>> yeah. it is a great concern. i mean, we know of course the lesson of 200 2 where we had huge abstention rates of 28% and the mainstream political parties were displaced by the arrival of le pen's father, who made it through to the second -- to the second round and since then we have seen increasing disillusionment as mainstream political parties have weakened and disappeared. in the last election, the main-right and main-left party scored under 7%. so, we have these new parties, these new movements that are there and it is a system unlike the german electoral system, where after the -- the federal election, you get representation in public. the french system is a winner takes all. so the stakes are very high, in that regard. and although emmanuel macron came out ahead, the fact is over 70% of the french people did not vote for him and as much as the system rewards in the second round, in the runoff stage
voting against a political candidate, the fact is that people do not feel represented and they are tired with the fact that, for the third time in five elections -- so in other words, for the third time in a 20-year period, they are being asked to vote against marine le pen, in other words, the far-right political candidate. and of course, the far right continue to exploit fear, disillusionment, anxiety to try and drive the vote down. we certainly saw it with the brexit vote and in the american elections when the president -- when candidate trump attacked hillary clinton. so all of these strategies are working together toward heightening disillusionment and disaffection. >> now, i wanted to ask you about a wildcard in this race. far-left candidate got maybe a surprising amount of support in the previous round. so what role might he and his supporters play, um, in this presidential contest and maybe beyond, as well? >> yeah. you are absolutely right and so what's strg that marine le pen
only increased from 2017 by only 500,000. so the far-left candidate improved his -- his number of voters quite dramatically. but nevertheless, did not end up in the runoff stages because to the left, there is so much, um, discord amongst these different groups so he sees himself very much as a kingmaker and to the extent he scored almost 22% of the vote and well over 25% abstained in the first round, there is tremendous uncertainty there now. we know he's publicly called for people to not vote for marine le pen but that is a big difference between that and actually voting for emmanuel macron. the polls show more people will vet for macron than le pen out of that particular group but i think as we move out of the second rounds, toward the legislative elections, it is going to be interesting to see how french voters go about recalibrating and rebalancing the power between the office of the presidency, and the parliament in terms of how they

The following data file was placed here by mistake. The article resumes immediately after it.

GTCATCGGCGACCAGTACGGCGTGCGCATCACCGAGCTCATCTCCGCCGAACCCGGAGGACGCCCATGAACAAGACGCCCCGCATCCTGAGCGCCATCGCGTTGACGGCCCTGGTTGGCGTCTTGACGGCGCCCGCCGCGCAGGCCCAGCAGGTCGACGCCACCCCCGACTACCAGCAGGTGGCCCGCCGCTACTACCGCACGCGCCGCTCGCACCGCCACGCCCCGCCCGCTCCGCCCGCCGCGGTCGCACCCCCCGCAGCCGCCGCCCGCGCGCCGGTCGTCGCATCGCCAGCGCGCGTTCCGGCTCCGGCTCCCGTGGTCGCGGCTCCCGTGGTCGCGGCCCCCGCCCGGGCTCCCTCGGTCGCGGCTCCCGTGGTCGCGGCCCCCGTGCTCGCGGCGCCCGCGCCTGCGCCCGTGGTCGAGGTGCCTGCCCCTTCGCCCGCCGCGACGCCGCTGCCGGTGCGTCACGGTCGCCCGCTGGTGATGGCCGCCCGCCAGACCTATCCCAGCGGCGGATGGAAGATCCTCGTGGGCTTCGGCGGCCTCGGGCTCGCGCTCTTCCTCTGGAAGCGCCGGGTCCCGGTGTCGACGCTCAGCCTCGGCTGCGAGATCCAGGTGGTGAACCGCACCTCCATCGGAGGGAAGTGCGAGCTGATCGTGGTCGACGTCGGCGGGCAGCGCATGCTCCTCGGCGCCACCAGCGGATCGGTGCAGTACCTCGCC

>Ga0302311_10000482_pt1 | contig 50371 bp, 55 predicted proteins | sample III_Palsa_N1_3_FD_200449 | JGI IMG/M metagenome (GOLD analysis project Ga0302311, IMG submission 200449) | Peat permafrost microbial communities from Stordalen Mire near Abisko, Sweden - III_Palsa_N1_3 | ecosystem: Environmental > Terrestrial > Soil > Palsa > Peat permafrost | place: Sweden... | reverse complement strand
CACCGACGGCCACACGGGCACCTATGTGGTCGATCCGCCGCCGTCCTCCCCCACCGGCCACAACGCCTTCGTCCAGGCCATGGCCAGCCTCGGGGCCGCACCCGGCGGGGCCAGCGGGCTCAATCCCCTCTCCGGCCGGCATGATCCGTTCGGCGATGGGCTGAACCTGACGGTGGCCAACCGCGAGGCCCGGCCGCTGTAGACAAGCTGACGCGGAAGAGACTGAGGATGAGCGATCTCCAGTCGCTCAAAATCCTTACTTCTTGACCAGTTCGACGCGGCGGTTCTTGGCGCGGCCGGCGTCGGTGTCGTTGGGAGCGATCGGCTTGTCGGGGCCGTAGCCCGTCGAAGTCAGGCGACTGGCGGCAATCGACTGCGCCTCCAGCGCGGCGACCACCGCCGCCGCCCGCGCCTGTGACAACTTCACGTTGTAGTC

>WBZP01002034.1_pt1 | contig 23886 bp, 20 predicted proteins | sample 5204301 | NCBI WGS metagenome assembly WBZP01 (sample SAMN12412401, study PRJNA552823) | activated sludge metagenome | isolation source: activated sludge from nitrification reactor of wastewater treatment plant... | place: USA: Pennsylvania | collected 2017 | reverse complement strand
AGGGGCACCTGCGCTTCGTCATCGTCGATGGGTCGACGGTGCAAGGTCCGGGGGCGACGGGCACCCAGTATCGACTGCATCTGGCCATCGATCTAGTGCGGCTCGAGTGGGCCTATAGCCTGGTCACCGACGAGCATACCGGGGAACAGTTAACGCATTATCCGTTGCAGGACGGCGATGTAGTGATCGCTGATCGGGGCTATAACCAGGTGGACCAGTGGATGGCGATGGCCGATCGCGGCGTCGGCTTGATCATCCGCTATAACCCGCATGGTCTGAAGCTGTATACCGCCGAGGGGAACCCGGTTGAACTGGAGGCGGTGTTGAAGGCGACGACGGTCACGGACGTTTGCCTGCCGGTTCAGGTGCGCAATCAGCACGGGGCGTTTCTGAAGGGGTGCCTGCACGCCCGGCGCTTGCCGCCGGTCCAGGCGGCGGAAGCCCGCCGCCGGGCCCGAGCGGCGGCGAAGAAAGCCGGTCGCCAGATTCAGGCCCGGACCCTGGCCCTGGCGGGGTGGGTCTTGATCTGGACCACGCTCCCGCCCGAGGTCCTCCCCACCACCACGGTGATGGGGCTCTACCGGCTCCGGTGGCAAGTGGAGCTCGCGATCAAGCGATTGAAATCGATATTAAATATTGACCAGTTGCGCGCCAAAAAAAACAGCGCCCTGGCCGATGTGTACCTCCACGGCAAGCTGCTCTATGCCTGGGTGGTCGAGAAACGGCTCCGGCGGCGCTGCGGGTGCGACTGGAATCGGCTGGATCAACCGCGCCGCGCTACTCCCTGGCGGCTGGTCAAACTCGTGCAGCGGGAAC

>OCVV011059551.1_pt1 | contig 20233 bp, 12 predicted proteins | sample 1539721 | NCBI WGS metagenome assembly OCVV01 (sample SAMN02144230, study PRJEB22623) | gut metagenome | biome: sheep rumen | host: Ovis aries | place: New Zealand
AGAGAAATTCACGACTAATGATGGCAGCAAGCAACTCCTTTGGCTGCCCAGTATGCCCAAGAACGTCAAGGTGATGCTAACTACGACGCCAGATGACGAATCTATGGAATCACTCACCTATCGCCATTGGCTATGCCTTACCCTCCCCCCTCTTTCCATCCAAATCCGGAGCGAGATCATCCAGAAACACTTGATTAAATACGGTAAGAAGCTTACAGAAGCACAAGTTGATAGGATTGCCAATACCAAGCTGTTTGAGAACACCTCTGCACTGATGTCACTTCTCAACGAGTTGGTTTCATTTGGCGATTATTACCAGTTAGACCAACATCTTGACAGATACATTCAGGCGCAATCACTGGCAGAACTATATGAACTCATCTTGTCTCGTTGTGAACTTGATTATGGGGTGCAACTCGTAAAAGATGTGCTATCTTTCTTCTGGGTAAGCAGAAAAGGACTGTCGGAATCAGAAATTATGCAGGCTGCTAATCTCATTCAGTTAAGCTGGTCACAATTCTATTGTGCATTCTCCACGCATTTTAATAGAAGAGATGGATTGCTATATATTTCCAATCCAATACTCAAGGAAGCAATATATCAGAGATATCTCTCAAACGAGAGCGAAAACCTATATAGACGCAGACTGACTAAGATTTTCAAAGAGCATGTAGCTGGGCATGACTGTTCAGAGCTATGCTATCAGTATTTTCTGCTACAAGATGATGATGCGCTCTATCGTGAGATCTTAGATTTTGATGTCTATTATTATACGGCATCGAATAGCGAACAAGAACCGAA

vote and i think to that extent, the turnout on sunday is going to be important, and -- and will determine in many ways, what kind of presidency we will be looking forward over the next few years and how legislators will work out, kim. >> yeah, absolutely. we will be watching so much at stake. dominic thomas in paris. thank you so much. and on this, a programming note. french voters, as we mentioned, will go to the polls on sunday for the second and final round of voting in the presidential election. so, join us sunday 8:00 p.m. paris time, 2:00 p.m. eastern, for our special-live coverage of the french elections right here on cnn. well, many are trapped in eastern ukraine, as russia intensifies fighting in that region. up next, one man's brave mission to save those who so desperately want to escape. stay with us. rioritize the moments that are important to you. and see them alongside your full financial picture. the e big ones. the ones that really matter. balance your investment mix, stay on track,
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welcome back. i am isa soares live in lviv, ukraine. and at this hour, thousands of ukrainians, soldiers, as well as civilians are huddled in a steel factory in the battered city of mariupol. it is believed to be the last pocket of resistance. the plant's owner says there was plenty of food, as well as water, but it won't last forever. russia claims it has captured mariupol. however, with no proof u.s. president joe biden calls that
questionable. well, those, mean while, satellite images show the russia's efforts to take over mariupol. photos, as you can see there, appear to show mass graves along a side road near there. president biden announced another $800 million in military aid will be heading to ukraine and those weapons' shipments include howitzer canons, 144,000 artillery rounds, and a type of attack drone the pentagon tailored to ukraine's needs. while many have been forced to flee, as russia intensifies its campaign in eastern ukraine, for those desperate to escape, it is almost impossible really to avoid coming under fire. but one brave ukrainian's willing to face that danger, and risk his life to help them evacuate. more now from cnn's clarissa ward. >> it is a road few are willing to take anymore. but every day, volunteer alexander makes the dangerous
drive towards russian forces in his hometown to rescue fellow residents from the heavy fighting. they shell everything, he tells us -- school bus, the red cross, anything that moves. >> reporter: so why do you do this work? >> i love my town, and i can't leave it, he says. i can't leave the people here. somebody needs to help people. he is hoping the rain provides some letup in the relentless artillery. it is better for us but it's worse for the road, he says. you can't see the potholes and the shrapnel from the shells. he awries at the village on the outskirts. in the last few days, it has come under heavy shelling. anatoli is now being evacuated with his son vladimir. neighbor shouts at us to show what the russians have done. those who stay here are now